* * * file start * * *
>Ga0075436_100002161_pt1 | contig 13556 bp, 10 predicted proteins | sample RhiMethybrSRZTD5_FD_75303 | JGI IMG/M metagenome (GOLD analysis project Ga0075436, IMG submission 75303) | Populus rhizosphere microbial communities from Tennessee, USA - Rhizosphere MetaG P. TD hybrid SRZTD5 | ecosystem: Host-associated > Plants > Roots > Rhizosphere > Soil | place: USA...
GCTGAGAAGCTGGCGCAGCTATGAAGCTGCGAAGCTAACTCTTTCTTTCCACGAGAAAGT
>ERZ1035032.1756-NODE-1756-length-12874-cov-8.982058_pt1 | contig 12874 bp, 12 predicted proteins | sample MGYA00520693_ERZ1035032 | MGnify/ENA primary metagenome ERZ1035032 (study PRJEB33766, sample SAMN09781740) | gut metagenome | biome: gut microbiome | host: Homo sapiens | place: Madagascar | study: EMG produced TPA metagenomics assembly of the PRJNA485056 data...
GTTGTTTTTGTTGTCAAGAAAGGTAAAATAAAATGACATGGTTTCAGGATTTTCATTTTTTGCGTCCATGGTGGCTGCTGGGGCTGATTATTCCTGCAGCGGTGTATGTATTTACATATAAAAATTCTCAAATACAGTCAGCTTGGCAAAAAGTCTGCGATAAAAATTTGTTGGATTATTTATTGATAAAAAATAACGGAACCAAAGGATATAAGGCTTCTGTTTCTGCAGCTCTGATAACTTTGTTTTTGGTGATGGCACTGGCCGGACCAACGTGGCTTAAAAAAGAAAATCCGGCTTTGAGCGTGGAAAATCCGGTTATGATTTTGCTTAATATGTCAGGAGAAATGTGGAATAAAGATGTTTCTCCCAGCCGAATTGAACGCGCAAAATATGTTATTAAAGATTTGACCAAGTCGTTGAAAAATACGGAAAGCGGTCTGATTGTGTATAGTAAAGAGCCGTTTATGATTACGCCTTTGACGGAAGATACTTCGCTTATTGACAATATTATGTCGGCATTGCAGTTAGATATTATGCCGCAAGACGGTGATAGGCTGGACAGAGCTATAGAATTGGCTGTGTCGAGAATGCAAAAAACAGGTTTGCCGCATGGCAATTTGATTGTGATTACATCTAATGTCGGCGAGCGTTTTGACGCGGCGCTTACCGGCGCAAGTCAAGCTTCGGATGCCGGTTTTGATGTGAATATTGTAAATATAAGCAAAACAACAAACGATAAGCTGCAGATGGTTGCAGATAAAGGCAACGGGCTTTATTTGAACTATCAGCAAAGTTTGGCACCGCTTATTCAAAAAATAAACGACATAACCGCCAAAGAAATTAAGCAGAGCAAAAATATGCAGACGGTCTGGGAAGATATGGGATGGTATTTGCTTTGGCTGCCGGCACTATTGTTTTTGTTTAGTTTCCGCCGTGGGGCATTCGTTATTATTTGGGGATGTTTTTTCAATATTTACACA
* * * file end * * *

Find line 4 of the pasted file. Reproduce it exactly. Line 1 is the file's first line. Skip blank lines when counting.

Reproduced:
GTTGTTTTTGTTGTCAAGAAAGGTAAAATAAAATGACATGGTTTCAGGATTTTCATTTTTTGCGTCCATGGTGGCTGCTGGGGCTGATTATTCCTGCAGCGGTGTATGTATTTACATATAAAAATTCTCAAATACAGTCAGCTTGGCAAAAAGTCTGCGATAAAAATTTGTTGGATTATTTATTGATAAAAAATAACGGAACCAAAGGATATAAGGCTTCTGTTTCTGCAGCTCTGATAACTTTGTTTTTGGTGATGGCACTGGCCGGACCAACGTGGCTTAAAAAAGAAAATCCGGCTTTGAGCGTGGAAAATCCGGTTATGATTTTGCTTAATATGTCAGGAGAAATGTGGAATAAAGATGTTTCTCCCAGCCGAATTGAACGCGCAAAATATGTTATTAAAGATTTGACCAAGTCGTTGAAAAATACGGAAAGCGGTCTGATTGTGTATAGTAAAGAGCCGTTTATGATTACGCCTTTGACGGAAGATACTTCGCTTATTGACAATATTATGTCGGCATTGCAGTTAGATATTATGCCGCAAGACGGTGATAGGCTGGACAGAGCTATAGAATTGGCTGTGTCGAGAATGCAAAAAACAGGTTTGCCGCATGGCAATTTGATTGTGATTACATCTAATGTCGGCGAGCGTTTTGACGCGGCGCTTACCGGCGCAAGTCAAGCTTCGGATGCCGGTTTTGATGTGAATATTGTAAATATAAGCAAAACAACAAACGATAAGCTGCAGATGGTTGCAGATAAAGGCAACGGGCTTTATTTGAACTATCAGCAAAGTTTGGCACCGCTTATTCAAAAAATAAACGACATAACCGCCAAAGAAATTAAGCAGAGCAAAAATATGCAGACGGTCTGGGAAGATATGGGATGGTATTTGCTTTGGCTGCCGGCACTATTGTTTTTGTTTAGTTTCCGCCGTGGGGCATTCGTTATTATTTGGGGATGTTTTTTCAATATTTACACA